Arshad Noor wrote:
> While third-party verification is not the real issue, the issue
> is: can the third-party itself be trusted?  Who remembers the
> Verisign debacle from a few years ago with the Class-3 digital
> certificates issued through a social engineering attack, in the
> name of Microsoft?

there is actually several separate issues, some of which are

* who is doing certification
* what process are they using for certification
* are they willing to accept liability associated with their
* how is the certification represented

using a taxonomy that clearly delineates the difference between
certification of information from using digital certificates for
representing that certification process ... somewhat shows up some of
the fallicy of self-signed digital certificates .... part of this is
sometimes people seem to be confusing the existance of a digital
certificate as having some magical certification quality all by itself
... rather than as a representation of some certification process.

PKIs and digital certificates are a business process to address the
letters of credit paradigm from the sailing ship days for offline
certification representation ... i.e. the relying party has no
mechanism for doing real-time and/or online checking the validity of
the information. furthremore, current generation of certification
authorities have tended to be independent 3rd parties who are checking
with various authoritative agencies as to the validitity of some
information and then issuing certificates that represent that such a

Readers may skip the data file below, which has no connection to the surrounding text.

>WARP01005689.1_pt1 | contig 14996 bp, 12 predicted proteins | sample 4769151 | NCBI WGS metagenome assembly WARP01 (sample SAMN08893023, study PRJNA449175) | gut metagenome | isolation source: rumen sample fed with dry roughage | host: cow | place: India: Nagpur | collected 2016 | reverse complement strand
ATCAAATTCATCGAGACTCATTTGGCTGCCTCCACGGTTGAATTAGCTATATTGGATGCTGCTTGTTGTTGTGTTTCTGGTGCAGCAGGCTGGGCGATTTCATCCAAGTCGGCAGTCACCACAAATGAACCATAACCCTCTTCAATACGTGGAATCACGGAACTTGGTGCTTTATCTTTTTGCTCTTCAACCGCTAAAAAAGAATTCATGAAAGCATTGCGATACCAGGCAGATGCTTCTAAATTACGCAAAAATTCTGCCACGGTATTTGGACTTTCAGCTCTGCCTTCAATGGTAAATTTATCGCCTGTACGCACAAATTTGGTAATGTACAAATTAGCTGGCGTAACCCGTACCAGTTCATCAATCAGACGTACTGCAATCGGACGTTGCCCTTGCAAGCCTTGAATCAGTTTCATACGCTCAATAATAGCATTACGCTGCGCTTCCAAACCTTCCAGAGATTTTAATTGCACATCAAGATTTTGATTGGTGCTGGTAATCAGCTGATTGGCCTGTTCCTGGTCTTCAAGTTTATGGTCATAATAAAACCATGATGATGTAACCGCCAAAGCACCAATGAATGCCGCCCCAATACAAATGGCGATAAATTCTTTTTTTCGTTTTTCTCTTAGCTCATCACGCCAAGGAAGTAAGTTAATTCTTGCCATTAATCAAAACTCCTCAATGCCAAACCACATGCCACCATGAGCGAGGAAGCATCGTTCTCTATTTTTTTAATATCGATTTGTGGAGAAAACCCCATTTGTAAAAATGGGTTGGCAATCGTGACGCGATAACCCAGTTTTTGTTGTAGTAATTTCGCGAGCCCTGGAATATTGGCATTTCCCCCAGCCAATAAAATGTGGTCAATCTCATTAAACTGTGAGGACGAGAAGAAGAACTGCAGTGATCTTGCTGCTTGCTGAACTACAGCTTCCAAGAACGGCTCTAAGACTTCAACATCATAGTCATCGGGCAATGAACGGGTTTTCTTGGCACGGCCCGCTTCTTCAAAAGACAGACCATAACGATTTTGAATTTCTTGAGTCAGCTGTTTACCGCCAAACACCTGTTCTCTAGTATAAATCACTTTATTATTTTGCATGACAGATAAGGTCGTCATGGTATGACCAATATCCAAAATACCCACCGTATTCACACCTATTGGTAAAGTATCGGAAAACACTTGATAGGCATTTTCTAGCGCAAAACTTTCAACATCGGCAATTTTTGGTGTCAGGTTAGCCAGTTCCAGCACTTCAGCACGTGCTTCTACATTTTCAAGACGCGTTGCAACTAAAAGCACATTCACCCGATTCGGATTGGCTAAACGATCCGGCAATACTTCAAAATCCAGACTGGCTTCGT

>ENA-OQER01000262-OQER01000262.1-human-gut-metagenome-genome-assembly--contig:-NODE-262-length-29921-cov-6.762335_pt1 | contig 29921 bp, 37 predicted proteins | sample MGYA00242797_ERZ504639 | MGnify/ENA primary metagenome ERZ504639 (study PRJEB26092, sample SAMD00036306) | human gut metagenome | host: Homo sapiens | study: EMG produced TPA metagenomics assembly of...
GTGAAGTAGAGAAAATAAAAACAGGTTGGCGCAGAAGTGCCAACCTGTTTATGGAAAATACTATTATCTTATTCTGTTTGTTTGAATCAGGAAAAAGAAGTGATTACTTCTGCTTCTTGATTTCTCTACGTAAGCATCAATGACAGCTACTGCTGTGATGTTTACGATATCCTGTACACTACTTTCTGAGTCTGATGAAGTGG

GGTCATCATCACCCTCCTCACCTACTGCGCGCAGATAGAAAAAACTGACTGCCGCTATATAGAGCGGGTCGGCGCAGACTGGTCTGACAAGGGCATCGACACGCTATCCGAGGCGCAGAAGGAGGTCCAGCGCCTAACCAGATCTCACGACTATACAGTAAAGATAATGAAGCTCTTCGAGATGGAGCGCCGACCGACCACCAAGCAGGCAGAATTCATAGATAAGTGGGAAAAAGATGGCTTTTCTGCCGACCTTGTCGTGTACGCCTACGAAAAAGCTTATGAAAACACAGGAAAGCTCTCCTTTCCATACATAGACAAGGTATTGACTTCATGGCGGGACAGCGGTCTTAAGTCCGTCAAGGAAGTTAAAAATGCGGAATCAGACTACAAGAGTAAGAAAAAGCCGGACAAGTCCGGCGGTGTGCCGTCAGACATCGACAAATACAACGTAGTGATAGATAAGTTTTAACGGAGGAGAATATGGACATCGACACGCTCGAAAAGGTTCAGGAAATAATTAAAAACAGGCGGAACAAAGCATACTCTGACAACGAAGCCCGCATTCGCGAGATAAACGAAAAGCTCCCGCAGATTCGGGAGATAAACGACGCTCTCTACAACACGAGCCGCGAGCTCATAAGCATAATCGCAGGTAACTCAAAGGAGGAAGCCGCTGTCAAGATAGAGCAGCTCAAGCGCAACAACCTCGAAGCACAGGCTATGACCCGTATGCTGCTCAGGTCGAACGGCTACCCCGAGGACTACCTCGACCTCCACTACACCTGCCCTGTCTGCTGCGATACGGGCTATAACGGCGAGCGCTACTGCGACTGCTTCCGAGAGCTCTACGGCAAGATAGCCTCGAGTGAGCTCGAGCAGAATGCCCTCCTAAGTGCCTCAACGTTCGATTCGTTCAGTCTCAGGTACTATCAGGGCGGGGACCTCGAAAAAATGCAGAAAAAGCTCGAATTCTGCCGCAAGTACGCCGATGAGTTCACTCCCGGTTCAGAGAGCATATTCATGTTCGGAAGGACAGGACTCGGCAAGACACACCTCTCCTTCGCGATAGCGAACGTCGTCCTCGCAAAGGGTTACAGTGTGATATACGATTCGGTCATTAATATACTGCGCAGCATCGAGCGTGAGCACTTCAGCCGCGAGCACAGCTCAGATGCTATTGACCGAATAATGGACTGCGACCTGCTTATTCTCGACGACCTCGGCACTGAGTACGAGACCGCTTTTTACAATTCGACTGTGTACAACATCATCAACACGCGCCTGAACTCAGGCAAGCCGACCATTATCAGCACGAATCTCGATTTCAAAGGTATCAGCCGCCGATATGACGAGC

checking process has been done. they typically haven't been the
authoritative agency actually responsible for the verified information.

as the online world with the internet becoming more pervasive ... some
of the authoritative agencies actually responsible for various kinds of
information being verified have looked at providing online, real-time
verification services associated with the information in question
(as opposed to the stale, static certificate model that was designed to
meet the needs of relying parties that had no direct way of actually
contacting the authoritative agency for directly verifying the

to some extent, as the online, internet world has become more pervasive
... the target offline market for digital certificates has shrunk and
there has been some migration to the no-value market segment. rather
than the relying party being unable to directly contact the
authoritative agency responsible for the information, the no-value
market has the relying party doing operations where there is
insufficient value justification for directly contacting the
authoritative agency (aka no-value operations). even this market
segment is shrinking as the internet is not only providing pervasive
world-wide online connectivity but also drastically reducing the cost
of that online connectivity world-wide.

a couple related posts on the subject: P2P Authentication Some thoughts on
high-assurance certificates Some thoughts on
high-assurance certificates

misc. collected past posts on ssl domain name server certificates

misc. collected past posts on certification enviornments that can be
done w/o requiring digital certificates for representing that

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